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Author of Book on Sex Selection Weighs in on PRENDA's Defeat

Posted: Jun 07, 2012


Editor's note: Mara Hvistendahl is a journalist and award-winning author of the book, Unnatural Selection: Choosing Boys Over Girls, and the Consequences of a World Full of Men. She is currently a China-based correspondent for Science magazine.
  In the following interview, Hvistendahl speaks with NAM health editor Viji Sundaram, about sex selection and the implications of the recent defeat of the Prenatal Nondiscrimination Act (PRENDA).

NAM: Last week, the U.S. House of Representatives defeated the Prenatal Nondiscrimination Act (PRENDA), which would have banned sex-selective abortions. Is this a good thing or a bad thing?

I am opposed to PRENDA, which includes language designed to set a precedent for further restrictions on abortion. I am not categorically opposed to bans on sex-selective abortion, however. Such bans have played an important role in fighting sex selection in South Korea, China and India.

NAM: What’s different about the bans in Asia?

The bans in place in Asia are not simply abortion bans. They also ban sex selection during [in vitro fertilization] and advertising of sex selection services, and they target sex determination [finding out the sex of the unborn baby from the doctor], as well as sex selective abortion. That’s an important distinction.

NAM: Has the U.S. considered banning sex determination, so doctors would not be able to tell parents the sex of their unborn baby?

I have not heard any supporters of PRENDA talk about banning sex determination. In fact, when [Canadian neurologist] Rajendra Kale suggested in the Canadian Medical Association Journal earlier this year that Canadian doctors consider withholding [from the parents] the unborn baby’s sex until 30 weeks, an uproar ensued. I suspect Americans would have a similar response. Sex determination would actually be a far easier thing to target than sex-selective abortion, and targeting it would not impinge on women’s reproductive rights. But I don’t think many Americans are prepared to take that step.

The lead sponsor of the national PRENDA bill, Rep. Trent Franks of Arizona, called sex-selective abortions the “ultimate violence against women.” Women’s right groups, on the other hand, assert that PRENDA would have limited women’s sovereignty over their own bodies. They charged that the bill would cause racial discrimination against minorities, especially women from Asia.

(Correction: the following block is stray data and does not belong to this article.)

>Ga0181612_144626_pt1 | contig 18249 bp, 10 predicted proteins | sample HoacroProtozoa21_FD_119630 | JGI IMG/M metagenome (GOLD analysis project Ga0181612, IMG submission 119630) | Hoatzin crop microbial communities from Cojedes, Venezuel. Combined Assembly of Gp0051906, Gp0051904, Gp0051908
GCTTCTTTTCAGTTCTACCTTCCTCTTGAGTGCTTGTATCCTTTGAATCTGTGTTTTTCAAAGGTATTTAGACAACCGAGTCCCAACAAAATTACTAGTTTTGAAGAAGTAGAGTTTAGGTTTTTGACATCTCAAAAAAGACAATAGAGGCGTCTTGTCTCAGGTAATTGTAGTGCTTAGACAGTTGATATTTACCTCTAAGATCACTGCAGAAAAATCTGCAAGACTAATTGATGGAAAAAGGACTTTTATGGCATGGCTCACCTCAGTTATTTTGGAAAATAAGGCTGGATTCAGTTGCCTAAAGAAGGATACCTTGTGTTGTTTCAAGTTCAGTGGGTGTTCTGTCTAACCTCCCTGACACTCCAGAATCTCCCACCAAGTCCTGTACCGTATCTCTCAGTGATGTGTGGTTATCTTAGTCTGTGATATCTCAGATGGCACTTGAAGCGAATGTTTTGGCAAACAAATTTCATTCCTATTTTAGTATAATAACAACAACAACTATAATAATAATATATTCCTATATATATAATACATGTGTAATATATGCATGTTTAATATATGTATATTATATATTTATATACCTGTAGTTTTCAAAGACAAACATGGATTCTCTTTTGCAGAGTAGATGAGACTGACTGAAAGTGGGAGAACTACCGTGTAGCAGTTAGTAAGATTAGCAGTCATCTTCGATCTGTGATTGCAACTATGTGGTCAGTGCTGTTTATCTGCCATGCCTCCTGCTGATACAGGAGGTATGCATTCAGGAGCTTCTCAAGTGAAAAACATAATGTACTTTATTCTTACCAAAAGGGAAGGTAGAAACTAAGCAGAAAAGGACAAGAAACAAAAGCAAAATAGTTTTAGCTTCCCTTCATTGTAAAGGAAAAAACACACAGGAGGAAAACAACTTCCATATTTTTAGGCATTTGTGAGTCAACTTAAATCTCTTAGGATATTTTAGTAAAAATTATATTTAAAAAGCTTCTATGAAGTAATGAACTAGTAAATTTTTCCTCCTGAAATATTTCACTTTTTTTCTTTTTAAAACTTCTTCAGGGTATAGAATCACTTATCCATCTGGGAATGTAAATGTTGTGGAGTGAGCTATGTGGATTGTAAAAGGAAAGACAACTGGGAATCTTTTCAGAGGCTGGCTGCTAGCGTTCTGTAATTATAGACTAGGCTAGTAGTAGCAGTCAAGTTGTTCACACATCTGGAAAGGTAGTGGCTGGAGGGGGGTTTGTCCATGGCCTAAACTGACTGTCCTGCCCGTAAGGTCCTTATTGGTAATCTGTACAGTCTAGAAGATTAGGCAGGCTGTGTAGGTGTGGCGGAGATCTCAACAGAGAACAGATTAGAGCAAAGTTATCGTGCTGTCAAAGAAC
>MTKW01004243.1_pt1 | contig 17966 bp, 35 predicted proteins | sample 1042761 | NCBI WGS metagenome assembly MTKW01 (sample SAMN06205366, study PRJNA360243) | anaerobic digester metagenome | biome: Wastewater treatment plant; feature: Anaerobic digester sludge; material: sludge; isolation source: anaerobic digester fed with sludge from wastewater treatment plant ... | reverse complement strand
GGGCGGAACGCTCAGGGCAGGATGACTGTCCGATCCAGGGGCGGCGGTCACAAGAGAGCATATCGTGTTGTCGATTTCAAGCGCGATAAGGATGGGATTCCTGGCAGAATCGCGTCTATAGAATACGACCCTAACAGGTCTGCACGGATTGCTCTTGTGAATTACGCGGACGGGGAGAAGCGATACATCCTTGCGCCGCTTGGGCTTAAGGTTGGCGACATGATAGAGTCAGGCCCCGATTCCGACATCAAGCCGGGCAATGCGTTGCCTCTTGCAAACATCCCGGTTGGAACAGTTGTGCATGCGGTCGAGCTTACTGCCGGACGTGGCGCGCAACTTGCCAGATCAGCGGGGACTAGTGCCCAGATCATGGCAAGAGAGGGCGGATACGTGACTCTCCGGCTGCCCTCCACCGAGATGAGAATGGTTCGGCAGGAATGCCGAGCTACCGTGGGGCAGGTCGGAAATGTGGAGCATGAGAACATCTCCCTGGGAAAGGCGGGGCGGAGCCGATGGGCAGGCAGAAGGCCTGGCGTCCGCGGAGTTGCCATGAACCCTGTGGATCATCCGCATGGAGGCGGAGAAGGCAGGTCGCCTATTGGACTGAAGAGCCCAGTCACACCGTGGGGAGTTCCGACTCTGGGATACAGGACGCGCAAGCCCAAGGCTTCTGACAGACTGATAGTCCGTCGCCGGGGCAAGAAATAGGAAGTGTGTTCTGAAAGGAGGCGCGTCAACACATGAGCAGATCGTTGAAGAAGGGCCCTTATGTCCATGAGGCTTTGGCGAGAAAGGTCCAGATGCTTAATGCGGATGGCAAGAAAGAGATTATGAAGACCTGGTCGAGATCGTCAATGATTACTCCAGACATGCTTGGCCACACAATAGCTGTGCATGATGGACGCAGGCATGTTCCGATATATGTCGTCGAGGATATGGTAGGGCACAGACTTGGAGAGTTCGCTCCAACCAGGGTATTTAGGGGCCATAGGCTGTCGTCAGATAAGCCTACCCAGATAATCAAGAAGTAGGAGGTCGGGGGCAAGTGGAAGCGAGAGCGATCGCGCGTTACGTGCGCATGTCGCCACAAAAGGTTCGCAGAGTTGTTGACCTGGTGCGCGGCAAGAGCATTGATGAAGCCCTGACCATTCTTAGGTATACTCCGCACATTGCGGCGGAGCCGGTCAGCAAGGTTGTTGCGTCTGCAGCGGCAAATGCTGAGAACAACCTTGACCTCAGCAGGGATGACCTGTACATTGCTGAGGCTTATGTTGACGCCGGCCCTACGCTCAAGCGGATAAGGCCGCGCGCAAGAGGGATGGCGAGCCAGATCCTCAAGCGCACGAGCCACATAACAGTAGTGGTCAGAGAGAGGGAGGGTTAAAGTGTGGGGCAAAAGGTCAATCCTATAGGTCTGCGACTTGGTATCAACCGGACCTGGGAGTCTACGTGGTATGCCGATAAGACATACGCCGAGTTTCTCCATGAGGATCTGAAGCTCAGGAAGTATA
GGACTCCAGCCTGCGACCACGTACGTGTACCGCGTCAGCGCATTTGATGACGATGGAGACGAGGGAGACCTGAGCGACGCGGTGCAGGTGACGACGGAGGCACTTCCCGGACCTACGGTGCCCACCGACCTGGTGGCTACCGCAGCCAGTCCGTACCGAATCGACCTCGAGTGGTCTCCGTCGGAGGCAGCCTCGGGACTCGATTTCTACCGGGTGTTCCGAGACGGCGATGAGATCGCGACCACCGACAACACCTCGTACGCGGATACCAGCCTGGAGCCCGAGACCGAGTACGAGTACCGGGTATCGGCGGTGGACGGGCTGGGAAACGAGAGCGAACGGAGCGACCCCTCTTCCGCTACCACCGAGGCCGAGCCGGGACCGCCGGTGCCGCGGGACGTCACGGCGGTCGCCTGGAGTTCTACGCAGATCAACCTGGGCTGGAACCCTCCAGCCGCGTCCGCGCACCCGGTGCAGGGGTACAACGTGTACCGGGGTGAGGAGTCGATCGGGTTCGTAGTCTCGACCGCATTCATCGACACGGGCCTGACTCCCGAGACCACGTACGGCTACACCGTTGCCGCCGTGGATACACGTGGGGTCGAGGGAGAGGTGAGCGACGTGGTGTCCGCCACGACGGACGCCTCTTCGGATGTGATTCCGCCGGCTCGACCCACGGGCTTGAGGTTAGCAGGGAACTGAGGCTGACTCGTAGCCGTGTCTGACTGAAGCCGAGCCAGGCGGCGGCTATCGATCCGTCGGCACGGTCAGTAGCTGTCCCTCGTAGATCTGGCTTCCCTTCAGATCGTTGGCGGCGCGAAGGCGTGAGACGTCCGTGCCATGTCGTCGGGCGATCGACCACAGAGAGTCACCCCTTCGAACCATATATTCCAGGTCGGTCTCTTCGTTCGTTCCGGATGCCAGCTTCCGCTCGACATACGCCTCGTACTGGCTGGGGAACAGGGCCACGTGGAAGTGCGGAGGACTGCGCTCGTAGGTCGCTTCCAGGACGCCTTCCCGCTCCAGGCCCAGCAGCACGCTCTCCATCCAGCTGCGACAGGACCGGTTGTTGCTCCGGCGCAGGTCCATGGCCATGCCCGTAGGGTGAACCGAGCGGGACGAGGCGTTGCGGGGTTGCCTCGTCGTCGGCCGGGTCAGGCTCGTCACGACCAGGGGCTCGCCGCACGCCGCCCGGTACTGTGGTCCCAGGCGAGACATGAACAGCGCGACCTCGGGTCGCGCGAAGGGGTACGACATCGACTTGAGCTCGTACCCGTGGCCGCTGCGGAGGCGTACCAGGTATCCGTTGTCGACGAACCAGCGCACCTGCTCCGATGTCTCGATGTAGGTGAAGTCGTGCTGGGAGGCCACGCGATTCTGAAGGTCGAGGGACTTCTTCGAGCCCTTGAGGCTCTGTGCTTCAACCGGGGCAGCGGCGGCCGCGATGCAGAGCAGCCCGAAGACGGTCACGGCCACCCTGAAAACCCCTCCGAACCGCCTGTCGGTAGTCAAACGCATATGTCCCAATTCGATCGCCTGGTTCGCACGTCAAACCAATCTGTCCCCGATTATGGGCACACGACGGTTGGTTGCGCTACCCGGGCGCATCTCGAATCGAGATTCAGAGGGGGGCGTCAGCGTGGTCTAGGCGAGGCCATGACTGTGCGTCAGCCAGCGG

I feel the same way about Trent Franks’ language that I do about the term, “gendercide”: It’s distracting and histrionic. Terms that evoke killing and violence don’t help one bit. But there is no doubt that sex selection, on the scale on which it occurs around the globe, is gender discrimination. Women’s right groups need to take a more sophisticated stance on the issue that includes addressing the technology behind sex selection. The latest sex determination method to be developed -- noninvasive prenatal diagnosis -- can be performed with a simple blood test and allows couples to learn the sex of a fetus as early as seven weeks of pregnancy.

NAM: Your research took you to such far off places as China, India, Korea, Azerbaijan and Armenia – countries where millions of baby girls go missing. In some of those countries, there is a ban on doctors revealing the sex of the unborn baby. But that law is hardly enforced.

The fact that the law isn’t enforced in many countries does not mean it shouldn’t exist—or that is isn’t enforceable. In fact, evidence from South Korea in the 1990s suggests that when the ban on sex determination and sex selection was enforced there, the sex ratio at birth became less skewed. Ultimately, the law should set a standard for society.

NAM: If you are opposed to sex-selective abortions, what is the better alternative for women who are abused by their families for not producing boys?

Stories of abuse are tragic and undoubtedly real. But they do not account for the bulk of sex selection cases.

We also have to confront the fact that many, many women in the developing world — and a smaller number in the United States — are choosing to have sex-selective abortions. From Armenia to India, sex selection is something that statistically happens among the wealthy, educated, and middle-class. It does not start with poor, disenfranchised communities, though it may eventually reach such places. This is a problem perpetuated by women as much as men. That fact may make solving the problem more complicated, but it does not justify inaction.







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